Why can your foot move halfway to the brake pedal before you're consciously aware of danger? Why do you notice when your name is mentioned in a conversation that you didn't think you were listening to? Why are people whose name begins with J more likely to marry other people whose name begins with J? Why is it so difficult to keep a secret? Renowned neuroscientist David Eagleman navigates the depths of the subconscious brain to illuminate these surprising mysteries.
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A surprising view has been gathering momentum in neuroscience: most of our thoughts and actions are driven by unconscious brain processes that are hidden from conscious introspection. So if consciousness is rarely in the driver's seat, and if we cannot choose our genes or the childhood experiences whose interactions form our brains, then are we responsible for our actions? In Incognito , accomplished neuroscientist David Eagleman — author of the best-selling short-story collection Sum Canongate, — examines this gap between our conscious and unconscious selves.
As is common in books aimed at a general readership, the intriguing and sometimes bizarre case studies create a tension between journalistic musings and more detailed arguments.
Although specialists may feel that the balance tilts toward the journalistic, Eagleman's expertise comes through. Since Sigmund Freud's famous psychological framing of the unconscious in the late nineteenth century, modern neuroscience has shown that most processing in the brain is unconscious.
We are unaware of routine processes and have little insight into our choices and preferences. For instance, men unknowingly prefer photographs of women with dilated pupils, presumably because male brains evolved algorithms to recognize pupil dilation as an indicator of sexual arousal. In another experiment, people's descriptions of the strategies they used to make simple economic decisions differed from the rules that they actually used, suggesting that their conscious explanations were formed post hoc and without access to their decision-making process.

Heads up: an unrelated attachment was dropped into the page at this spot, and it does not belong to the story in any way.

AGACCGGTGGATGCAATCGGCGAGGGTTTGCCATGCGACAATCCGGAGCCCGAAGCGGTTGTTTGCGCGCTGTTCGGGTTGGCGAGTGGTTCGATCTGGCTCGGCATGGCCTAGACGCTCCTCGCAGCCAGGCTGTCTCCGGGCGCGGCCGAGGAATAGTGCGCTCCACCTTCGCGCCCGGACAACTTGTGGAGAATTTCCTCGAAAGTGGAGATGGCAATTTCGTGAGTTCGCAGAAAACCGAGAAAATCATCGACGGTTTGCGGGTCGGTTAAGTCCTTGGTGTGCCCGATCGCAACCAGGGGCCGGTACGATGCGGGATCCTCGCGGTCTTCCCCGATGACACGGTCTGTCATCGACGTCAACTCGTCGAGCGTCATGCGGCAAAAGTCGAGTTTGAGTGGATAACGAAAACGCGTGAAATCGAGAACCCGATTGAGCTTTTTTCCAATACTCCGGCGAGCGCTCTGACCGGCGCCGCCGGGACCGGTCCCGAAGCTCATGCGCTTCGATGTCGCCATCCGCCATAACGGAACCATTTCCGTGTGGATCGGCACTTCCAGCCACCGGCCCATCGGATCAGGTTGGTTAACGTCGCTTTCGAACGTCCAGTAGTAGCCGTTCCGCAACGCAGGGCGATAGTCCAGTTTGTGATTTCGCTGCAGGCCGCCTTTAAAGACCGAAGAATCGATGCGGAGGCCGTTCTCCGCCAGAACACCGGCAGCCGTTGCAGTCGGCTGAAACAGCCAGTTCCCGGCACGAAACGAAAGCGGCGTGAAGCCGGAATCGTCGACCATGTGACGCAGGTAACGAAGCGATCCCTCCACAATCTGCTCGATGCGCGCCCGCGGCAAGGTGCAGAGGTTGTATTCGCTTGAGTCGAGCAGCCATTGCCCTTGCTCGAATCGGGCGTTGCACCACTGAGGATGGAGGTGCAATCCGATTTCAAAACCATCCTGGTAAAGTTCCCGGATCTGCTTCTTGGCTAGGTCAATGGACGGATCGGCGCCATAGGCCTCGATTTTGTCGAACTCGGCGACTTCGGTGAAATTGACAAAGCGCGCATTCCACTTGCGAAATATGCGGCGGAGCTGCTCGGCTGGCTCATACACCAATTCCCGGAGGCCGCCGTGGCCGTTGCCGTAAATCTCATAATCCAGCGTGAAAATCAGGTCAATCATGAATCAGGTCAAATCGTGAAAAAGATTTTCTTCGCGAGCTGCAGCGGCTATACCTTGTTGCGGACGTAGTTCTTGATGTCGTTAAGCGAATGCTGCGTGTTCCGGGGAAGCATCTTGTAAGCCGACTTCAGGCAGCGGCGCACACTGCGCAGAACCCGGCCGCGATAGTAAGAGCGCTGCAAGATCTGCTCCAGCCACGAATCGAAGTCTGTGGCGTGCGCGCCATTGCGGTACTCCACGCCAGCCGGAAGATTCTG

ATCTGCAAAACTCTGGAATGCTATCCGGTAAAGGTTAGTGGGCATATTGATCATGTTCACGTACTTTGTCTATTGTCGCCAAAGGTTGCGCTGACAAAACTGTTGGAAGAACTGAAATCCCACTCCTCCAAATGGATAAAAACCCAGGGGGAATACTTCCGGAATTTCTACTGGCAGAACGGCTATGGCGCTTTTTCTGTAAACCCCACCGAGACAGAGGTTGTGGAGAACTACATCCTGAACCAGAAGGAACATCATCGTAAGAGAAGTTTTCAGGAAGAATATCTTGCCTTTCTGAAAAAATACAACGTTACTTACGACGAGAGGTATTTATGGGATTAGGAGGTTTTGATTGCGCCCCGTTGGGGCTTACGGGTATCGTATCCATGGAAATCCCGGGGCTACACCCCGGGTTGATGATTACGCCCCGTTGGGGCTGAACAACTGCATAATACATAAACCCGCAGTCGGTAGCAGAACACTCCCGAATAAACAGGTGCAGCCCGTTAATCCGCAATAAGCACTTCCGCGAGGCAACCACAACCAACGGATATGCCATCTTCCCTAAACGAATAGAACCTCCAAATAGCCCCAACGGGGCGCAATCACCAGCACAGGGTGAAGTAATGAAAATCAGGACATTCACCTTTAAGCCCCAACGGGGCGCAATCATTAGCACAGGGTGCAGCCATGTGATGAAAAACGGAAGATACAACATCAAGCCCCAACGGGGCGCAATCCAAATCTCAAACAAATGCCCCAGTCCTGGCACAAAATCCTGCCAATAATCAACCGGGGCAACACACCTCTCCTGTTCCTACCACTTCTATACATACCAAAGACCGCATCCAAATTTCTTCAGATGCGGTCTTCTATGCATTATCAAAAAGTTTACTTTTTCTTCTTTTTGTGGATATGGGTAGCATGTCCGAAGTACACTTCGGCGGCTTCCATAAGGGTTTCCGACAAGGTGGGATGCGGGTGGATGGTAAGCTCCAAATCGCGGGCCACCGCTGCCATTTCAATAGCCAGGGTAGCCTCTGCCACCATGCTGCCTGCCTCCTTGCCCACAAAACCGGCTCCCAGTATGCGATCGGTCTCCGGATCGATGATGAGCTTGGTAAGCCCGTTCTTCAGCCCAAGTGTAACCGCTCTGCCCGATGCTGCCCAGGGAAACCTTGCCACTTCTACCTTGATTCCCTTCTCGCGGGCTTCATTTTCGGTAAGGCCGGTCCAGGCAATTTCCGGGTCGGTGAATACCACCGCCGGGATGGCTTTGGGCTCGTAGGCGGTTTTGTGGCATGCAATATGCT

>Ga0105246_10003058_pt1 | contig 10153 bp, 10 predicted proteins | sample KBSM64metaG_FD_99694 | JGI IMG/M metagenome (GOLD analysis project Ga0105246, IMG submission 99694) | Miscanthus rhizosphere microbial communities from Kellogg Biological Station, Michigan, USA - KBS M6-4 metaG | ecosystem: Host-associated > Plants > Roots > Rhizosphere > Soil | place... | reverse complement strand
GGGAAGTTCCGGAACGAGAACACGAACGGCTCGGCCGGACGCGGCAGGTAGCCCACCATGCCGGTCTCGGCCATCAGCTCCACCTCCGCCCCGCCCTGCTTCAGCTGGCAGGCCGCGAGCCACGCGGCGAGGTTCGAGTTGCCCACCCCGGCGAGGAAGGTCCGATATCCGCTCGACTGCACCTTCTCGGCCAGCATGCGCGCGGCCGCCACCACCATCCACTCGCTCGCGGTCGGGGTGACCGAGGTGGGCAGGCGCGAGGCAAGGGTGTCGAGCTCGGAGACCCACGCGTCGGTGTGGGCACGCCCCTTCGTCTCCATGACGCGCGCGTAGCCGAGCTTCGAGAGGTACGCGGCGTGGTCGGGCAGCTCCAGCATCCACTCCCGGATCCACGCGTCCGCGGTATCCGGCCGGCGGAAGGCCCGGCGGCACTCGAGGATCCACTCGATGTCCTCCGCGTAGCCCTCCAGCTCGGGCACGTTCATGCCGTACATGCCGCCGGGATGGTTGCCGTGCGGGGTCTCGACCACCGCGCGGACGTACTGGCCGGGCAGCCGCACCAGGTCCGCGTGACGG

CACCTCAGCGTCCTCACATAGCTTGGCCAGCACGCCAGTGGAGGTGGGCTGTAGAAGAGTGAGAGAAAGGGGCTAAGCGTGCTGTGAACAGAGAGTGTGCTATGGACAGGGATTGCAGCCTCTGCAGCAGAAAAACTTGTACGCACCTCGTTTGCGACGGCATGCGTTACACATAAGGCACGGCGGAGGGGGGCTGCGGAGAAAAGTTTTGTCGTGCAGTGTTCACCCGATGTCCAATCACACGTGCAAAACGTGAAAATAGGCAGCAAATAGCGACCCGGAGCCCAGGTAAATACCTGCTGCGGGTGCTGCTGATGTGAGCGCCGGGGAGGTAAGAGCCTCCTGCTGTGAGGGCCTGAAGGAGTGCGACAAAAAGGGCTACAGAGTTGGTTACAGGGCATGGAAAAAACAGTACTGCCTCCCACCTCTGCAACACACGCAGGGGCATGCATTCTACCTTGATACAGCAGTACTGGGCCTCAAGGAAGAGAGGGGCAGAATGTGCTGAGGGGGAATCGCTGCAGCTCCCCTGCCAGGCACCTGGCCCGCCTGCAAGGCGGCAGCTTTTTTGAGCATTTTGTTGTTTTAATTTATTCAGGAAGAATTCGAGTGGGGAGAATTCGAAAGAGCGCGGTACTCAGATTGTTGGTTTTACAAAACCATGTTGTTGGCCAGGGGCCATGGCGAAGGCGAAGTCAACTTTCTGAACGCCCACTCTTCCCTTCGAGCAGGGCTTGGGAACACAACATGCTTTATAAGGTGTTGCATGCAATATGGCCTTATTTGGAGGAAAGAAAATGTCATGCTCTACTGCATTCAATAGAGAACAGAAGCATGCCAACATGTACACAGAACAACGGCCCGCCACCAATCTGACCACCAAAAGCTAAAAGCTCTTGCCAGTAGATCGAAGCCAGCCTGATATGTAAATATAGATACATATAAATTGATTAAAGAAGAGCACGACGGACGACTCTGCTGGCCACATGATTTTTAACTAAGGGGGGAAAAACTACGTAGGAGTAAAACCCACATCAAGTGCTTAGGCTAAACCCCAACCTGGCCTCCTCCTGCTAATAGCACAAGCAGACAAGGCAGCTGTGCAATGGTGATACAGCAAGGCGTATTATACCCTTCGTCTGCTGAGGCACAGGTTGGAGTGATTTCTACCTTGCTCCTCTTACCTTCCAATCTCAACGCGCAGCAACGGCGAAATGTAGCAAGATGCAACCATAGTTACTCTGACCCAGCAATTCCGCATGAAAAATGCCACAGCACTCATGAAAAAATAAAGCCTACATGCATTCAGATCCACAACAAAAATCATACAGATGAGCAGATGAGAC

Through such examples, Eagleman demonstrates that unconscious processes can be clever, adaptive and even outperform the best computer algorithms. If our brains can carry out such amazing feats without us knowing, why have consciousness at all?
Eagleman answers this question with a metaphor. Consciousness, he says, is like the chief executive of a large company. He or she has little knowledge of the day-to-day operations, yet is indispensable for setting goals and arbitrating between conflicting departments. Similarly, consciousness gets only the abridged, delayed and sometimes contradictory reports from neural subroutines. Having described the hidden life of our brain circuits, Eagleman moves to an original and provocative discussion of the legal consequences of the unconscious decider within us.
Imagine two defendants on trial for murder: one has a large brain tumour next to an area associated with aggression, whereas the other one shows no obvious change in his brain. Most people would not hold the first defendant responsible for his actions. Eagleman argues that as we gain a better understanding of the biology of decision-making, we will be forced to conclude that all crime is caused by faulty brain circuits arising from genetic and environmental interactions over which the perpetrator has no control.